Critics’ Picks

View of Wafaa Bilal, “168:01,” 2018.

View of Wafaa Bilal, “168:01,” 2018.


Wafaa Bilal

Aga Khan Museum
77 Wynford Drive
July 14–August 19, 2018

As I stared at 168:01, Wafaa Bilal’s baldly simple tribute to a destroyed library in Iraq—a spare exhibition comprised of six rows of white bookshelves stocked with white jacketed books filled with blank pages, plus a white table and office chair—my friend asked me a question I had never considered. When one invading entity sets out to destroy another, why do they first burn the books? A follow-up question: Why do so many in the West react with horror at such attacks but at the same time seem indifferent to the chronic undervaluing and underfunding of its own libraries and schools?

Looking at Bilal’s work, plunked into a museum-palace just north of rich and spoiled Toronto, I experienced a twinge of shame for my ingratitude toward the art and culture around me, and for my ignorance of the tragedy his installation addresses: the incineration of the University of Baghdad’s College of Fine Arts library by looters during the invasion of Iraq in 2003.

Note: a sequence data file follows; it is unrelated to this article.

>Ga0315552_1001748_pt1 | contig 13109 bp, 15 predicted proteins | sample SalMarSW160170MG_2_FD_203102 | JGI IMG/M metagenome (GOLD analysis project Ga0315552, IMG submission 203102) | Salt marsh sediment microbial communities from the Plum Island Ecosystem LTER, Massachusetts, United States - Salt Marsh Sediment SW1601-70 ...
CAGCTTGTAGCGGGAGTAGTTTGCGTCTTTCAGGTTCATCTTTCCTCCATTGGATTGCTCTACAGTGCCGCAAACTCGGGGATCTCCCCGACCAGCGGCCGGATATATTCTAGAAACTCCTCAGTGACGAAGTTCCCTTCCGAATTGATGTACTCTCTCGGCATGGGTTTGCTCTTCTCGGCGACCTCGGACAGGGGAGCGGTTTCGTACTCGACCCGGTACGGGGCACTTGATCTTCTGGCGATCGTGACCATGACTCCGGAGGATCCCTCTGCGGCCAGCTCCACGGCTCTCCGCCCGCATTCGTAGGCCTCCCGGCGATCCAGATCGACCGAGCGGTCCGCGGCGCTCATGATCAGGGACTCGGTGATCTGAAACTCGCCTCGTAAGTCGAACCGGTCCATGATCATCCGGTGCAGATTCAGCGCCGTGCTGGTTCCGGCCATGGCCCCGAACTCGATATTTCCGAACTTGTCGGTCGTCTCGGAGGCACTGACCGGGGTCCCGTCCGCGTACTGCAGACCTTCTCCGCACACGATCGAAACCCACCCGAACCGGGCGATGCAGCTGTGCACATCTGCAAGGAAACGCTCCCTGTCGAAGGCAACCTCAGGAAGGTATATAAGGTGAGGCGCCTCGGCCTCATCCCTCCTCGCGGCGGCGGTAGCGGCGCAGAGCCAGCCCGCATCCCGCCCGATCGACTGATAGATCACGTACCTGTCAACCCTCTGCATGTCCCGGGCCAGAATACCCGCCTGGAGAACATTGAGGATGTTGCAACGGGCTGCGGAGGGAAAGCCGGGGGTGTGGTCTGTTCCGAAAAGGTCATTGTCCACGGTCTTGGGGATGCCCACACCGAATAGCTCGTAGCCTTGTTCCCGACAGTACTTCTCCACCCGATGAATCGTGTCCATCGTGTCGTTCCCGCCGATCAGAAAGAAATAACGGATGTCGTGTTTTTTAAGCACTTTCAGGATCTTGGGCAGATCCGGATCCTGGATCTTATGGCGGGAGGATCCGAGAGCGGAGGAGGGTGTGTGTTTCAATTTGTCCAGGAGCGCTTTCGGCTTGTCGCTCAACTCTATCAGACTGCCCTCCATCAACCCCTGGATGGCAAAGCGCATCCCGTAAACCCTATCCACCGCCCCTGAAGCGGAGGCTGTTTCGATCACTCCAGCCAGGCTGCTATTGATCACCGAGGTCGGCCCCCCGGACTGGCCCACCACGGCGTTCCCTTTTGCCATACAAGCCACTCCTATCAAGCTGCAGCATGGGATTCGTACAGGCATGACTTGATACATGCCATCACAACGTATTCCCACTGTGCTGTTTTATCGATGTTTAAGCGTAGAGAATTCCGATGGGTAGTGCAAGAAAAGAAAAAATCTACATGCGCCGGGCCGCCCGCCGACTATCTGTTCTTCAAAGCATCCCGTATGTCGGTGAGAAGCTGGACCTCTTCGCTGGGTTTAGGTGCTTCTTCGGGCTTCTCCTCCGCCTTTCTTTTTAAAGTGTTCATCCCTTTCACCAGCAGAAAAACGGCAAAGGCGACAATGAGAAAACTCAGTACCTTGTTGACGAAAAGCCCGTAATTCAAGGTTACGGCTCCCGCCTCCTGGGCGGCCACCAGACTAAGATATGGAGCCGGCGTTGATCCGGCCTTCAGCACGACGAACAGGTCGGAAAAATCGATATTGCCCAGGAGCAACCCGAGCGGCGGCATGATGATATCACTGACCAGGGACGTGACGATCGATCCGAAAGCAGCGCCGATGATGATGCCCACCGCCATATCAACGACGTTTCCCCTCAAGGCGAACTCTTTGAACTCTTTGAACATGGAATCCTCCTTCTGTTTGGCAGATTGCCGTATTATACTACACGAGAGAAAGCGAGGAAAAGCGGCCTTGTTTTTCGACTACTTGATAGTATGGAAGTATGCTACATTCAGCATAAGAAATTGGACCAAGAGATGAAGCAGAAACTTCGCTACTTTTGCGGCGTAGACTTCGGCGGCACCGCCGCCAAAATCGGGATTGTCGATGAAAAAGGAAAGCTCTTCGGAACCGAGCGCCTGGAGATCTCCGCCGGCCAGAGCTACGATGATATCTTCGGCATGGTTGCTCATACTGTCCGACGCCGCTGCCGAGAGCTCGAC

The exhibition is not much to look at, and that’s the point; after a library has been annihilated, it leaves a vacuum, as devoid of information as Bilal's “appears” to be. I use appears because, over the course of the exhibition, it is hoped that all of the blank books will be replaced by real ones, purchased by visitors from a wish list created by the college's faculty and students.

In the ongoing, necessary progress of reconciliation between the (flawed constructs designated as) East and West, Bilal’s project is a seemingly tiny but metaphorically complex step: Bilal builds a stand-in for a violent act of erasure instigated by the West and then fuels the exhibition's end goal-its own erasure-with Western purchasing power. As the Italian diplomat Daniele Varè once wrote, “Diplomacy is the art of letting someone else have your way.”